Recently there has been some clarification on AdWords and keyword bidding following rulings handed down by the Court of Justice of the European Union (CJEU).
The CJEU is Europe’s highest court and its decisions are binding throughout the European Union (of which the United Kingdom is a member). In fact, many of the CJEU’s rulings originate from national courts referring questions on points of European law to it, especially in relation to the Community Trade Mark Regulation (which provides for Community Trade Mark applications and the relative harmonization of trade mark law throughout the European Union).
In this Bulletin we examine the significance of these recent rulings
The most important and far-reaching CJEU rulings hold that Google’s AdWords system does not violate the trade mark rights of a brand owner when its trade marks are used by a third party to trigger adverts.
However, third parties using a proprietor’s trade mark as an AdWord can be liable to trade mark infringement if their ad suggests that there is an economic link between the parties and/or if the ad has an adverse effect on the essential function of the trade mark: its indication of origin or its reputation.
The first important case was Google France SARL and Google Inc. v Louis Vuitton Malletier SA (C-236/08) and the CJEU’s full decision can be found here.
In this case Louis Vuitton Moet Hennessy (LVMH) had argued that Google was infringing its trade marks when it allowed anyone other than LVMH to bid on its registered trade marks using Google’s AdWords system.
The CJEU ruled that Google is only an information service provider and so does not infringe any trade marks – it only creates the environment in which trade mark owners and advertisers do business. As explained by the CJEU in the ruling: “A referencing service provider is not involved in use in the course of trade within the meaning of the provisions of the [Community Trade Mark] Directive and Regulation”.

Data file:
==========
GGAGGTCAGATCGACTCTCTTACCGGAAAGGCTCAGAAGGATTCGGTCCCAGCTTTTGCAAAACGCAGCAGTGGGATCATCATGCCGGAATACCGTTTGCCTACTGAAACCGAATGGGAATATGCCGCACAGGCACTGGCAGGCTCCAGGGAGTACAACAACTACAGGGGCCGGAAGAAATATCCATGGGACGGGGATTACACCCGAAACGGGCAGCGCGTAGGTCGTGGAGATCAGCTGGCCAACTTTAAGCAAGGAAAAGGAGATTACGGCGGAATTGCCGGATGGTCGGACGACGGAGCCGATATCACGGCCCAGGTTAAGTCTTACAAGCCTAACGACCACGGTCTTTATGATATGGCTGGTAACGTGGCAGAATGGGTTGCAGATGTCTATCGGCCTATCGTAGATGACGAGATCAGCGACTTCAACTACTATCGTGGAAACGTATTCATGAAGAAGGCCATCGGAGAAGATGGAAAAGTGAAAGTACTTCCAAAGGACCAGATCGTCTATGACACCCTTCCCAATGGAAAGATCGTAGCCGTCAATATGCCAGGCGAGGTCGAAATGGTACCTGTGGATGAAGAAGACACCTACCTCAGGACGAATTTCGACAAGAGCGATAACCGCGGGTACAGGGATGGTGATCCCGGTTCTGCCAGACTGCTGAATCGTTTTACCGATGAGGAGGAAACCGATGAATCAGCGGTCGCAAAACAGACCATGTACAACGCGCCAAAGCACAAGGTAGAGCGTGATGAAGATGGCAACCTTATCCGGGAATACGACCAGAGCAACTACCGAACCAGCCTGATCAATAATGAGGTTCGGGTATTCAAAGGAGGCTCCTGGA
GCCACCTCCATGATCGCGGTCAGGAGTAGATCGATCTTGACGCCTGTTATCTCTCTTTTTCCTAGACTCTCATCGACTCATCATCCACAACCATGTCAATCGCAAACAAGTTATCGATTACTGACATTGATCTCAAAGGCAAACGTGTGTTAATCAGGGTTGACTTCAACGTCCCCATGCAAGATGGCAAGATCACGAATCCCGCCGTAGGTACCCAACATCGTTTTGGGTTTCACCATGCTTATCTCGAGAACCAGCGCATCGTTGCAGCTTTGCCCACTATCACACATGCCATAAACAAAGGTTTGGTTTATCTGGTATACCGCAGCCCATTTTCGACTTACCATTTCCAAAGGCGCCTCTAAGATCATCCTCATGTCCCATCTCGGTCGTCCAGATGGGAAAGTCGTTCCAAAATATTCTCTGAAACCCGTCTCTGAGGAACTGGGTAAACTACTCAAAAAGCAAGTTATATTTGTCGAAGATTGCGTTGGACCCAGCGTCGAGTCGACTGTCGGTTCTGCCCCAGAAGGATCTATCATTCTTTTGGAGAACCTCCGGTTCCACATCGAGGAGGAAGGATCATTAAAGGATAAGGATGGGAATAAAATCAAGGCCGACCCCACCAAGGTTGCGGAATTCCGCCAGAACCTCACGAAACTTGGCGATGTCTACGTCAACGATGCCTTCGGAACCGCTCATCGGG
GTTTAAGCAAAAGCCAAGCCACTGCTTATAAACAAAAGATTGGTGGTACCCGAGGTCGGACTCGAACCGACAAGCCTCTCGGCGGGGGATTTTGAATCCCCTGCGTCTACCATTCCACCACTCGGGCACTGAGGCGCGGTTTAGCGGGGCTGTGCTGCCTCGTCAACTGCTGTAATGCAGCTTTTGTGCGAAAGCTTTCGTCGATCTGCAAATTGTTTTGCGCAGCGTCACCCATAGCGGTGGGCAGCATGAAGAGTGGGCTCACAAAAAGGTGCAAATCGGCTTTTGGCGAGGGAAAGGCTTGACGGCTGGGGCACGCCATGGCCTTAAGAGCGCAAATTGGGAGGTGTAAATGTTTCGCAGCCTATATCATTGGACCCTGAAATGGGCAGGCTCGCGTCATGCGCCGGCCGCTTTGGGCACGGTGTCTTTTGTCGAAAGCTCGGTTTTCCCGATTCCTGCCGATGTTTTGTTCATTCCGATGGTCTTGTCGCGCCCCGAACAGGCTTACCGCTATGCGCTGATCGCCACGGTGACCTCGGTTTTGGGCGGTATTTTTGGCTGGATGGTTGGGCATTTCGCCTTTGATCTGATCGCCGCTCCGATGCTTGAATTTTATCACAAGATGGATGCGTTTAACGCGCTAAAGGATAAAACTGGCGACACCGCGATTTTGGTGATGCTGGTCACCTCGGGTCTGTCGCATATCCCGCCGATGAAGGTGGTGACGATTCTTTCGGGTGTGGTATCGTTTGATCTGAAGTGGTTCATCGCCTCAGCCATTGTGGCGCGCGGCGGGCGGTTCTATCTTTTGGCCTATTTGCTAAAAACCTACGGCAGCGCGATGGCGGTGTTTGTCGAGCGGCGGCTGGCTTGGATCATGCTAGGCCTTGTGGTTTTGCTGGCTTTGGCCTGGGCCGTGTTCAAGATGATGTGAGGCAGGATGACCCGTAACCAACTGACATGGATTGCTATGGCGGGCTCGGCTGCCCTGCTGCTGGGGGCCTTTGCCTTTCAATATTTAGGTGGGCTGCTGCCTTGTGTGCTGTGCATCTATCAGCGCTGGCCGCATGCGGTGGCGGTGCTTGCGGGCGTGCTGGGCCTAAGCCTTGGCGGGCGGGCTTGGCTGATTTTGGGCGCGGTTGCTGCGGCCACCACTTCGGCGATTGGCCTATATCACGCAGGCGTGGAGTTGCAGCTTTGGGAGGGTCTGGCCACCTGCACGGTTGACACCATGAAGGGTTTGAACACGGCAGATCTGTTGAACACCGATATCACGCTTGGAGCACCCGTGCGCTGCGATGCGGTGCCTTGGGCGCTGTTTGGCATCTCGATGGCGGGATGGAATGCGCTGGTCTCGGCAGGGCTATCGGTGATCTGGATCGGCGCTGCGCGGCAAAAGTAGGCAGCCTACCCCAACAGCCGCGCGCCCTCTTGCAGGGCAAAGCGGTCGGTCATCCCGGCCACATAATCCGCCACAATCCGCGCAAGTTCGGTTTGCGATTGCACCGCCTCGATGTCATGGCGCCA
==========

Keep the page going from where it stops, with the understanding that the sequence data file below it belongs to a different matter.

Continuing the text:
The CJEU did, however, go on to state that: “In the case where a third party’s ad suggests that there is an economic link between that third party and the proprietor of the trade mark, the conclusion must be that there is an adverse effect on the function of indicating origin”.
The CJEU stated in the case where an ad (while not suggesting the existence of an economic link) is so vague: “on the origin of the goods or services at issue that normally informed and reasonably attentive internet users are unable to determine, on the basis of the advertising link and the commercial message attached thereto, whether the advertiser is a third party vis-à-vis the proprietor of the trade mark or, on the contrary, economically linked to that proprietor, the conclusion must also be that there is an adverse effect on that function of the trade mark.”
Shortly after Google France the CJEU was asked to provide guidance on an further keyword bidding dispute – this time in the case of Interflora Inc. and Interflora British Unit v Marks & Spencer plc et Flowers Direct Online Ltd (C-323/09) here.
It is this case that provides the best clarification on the position concerning trade mark infringement and keyword bidding on third party trade marks.
In Interflora the CJEU held that the proprietor of a trade mark is entitled to prevent a third party competitor from advertising – on the basis of a keyword which is identical with the trade mark and which has been selected in an internet referencing service by the competitor without the proprietor’s consent – goods or services identical with those for which that mark is registered where that use is liable to have an adverse effect on one of the functions of the proprietor’s trade mark. This case is discussed in more detail below.